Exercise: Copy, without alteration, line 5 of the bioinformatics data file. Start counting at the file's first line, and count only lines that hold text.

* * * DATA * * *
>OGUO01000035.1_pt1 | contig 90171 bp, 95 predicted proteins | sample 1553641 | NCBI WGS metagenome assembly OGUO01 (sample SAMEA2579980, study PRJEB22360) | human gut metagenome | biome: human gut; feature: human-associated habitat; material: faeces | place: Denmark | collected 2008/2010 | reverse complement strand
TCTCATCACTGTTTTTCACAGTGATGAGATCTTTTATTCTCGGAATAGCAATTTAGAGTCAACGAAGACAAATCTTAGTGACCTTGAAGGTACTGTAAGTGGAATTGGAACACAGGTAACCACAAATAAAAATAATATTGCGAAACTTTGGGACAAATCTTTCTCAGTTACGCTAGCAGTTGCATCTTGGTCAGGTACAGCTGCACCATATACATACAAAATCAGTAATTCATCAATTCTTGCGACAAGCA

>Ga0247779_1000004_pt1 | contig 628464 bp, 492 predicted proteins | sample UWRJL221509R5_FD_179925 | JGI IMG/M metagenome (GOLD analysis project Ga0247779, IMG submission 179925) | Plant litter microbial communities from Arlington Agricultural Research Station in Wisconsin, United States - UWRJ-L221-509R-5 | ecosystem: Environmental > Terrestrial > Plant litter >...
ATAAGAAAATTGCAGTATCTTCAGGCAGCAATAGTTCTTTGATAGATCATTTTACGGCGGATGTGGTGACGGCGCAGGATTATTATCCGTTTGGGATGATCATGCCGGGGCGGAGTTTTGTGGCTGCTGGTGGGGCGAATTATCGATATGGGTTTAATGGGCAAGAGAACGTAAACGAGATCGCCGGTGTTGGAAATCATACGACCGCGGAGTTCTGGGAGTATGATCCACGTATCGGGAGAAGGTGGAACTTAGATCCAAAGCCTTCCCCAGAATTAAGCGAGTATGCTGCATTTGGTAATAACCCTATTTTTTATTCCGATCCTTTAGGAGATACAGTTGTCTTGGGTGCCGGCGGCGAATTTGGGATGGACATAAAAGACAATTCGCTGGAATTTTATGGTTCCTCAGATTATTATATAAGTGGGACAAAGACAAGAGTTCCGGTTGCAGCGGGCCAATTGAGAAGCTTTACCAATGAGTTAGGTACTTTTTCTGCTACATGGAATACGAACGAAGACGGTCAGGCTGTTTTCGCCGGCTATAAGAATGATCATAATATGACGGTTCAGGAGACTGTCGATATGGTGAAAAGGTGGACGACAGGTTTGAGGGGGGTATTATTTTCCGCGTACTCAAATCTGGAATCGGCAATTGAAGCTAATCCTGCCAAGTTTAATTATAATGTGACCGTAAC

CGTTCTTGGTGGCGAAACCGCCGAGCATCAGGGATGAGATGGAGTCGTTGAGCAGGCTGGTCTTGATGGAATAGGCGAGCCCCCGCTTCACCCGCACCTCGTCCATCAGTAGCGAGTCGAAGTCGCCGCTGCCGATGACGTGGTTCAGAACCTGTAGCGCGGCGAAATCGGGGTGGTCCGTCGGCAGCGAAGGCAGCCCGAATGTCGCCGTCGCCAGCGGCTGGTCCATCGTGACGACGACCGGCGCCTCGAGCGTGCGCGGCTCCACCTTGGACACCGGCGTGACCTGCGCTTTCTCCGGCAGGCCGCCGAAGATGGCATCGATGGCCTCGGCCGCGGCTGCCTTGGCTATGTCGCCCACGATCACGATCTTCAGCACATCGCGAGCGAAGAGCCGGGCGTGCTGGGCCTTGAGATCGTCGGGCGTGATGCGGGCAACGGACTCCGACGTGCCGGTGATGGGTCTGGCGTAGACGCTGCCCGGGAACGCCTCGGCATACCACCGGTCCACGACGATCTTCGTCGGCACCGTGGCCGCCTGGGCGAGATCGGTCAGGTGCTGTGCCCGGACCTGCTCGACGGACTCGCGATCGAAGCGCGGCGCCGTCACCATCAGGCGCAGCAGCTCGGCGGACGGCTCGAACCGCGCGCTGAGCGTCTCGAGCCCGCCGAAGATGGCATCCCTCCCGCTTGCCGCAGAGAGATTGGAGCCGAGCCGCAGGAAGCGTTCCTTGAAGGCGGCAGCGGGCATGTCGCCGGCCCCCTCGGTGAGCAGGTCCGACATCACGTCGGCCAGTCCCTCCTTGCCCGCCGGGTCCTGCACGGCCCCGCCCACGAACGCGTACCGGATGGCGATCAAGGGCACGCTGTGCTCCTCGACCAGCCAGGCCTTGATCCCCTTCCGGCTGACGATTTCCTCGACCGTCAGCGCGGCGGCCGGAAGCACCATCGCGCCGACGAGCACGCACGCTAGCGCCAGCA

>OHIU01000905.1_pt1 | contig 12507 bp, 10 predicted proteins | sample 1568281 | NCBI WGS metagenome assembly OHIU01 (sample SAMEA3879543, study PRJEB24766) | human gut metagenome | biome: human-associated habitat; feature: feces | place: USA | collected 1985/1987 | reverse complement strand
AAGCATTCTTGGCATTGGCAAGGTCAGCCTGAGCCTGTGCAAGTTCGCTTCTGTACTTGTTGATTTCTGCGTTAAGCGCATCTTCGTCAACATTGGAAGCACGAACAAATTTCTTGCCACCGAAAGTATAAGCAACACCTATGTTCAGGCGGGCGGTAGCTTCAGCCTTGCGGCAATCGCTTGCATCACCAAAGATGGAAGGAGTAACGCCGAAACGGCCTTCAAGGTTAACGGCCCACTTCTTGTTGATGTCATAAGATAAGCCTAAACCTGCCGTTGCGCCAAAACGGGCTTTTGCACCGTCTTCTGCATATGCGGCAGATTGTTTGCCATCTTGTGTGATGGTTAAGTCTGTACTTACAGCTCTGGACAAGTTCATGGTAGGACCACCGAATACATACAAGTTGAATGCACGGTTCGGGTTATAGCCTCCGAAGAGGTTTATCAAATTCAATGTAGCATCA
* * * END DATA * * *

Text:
CGTTCTTGGTGGCGAAACCGCCGAGCATCAGGGATGAGATGGAGTCGTTGAGCAGGCTGGTCTTGATGGAATAGGCGAGCCCCCGCTTCACCCGCACCTCGTCCATCAGTAGCGAGTCGAAGTCGCCGCTGCCGATGACGTGGTTCAGAACCTGTAGCGCGGCGAAATCGGGGTGGTCCGTCGGCAGCGAAGGCAGCCCGAATGTCGCCGTCGCCAGCGGCTGGTCCATCGTGACGACGACCGGCGCCTCGAGCGTGCGCGGCTCCACCTTGGACACCGGCGTGACCTGCGCTTTCTCCGGCAGGCCGCCGAAGATGGCATCGATGGCCTCGGCCGCGGCTGCCTTGGCTATGTCGCCCACGATCACGATCTTCAGCACATCGCGAGCGAAGAGCCGGGCGTGCTGGGCCTTGAGATCGTCGGGCGTGATGCGGGCAACGGACTCCGACGTGCCGGTGATGGGTCTGGCGTAGACGCTGCCCGGGAACGCCTCGGCATACCACCGGTCCACGACGATCTTCGTCGGCACCGTGGCCGCCTGGGCGAGATCGGTCAGGTGCTGTGCCCGGACCTGCTCGACGGACTCGCGATCGAAGCGCGGCGCCGTCACCATCAGGCGCAGCAGCTCGGCGGACGGCTCGAACCGCGCGCTGAGCGTCTCGAGCCCGCCGAAGATGGCATCCCTCCCGCTTGCCGCAGAGAGATTGGAGCCGAGCCGCAGGAAGCGTTCCTTGAAGGCGGCAGCGGGCATGTCGCCGGCCCCCTCGGTGAGCAGGTCCGACATCACGTCGGCCAGTCCCTCCTTGCCCGCCGGGTCCTGCACGGCCCCGCCCACGAACGCGTACCGGATGGCGATCAAGGGCACGCTGTGCTCCTCGACCAGCCAGGCCTTGATCCCCTTCCGGCTGACGATTTCCTCGACCGTCAGCGCGGCGGCCGGAAGCACCATCGCGCCGACGAGCACGCACGCTAGCGCCAGCA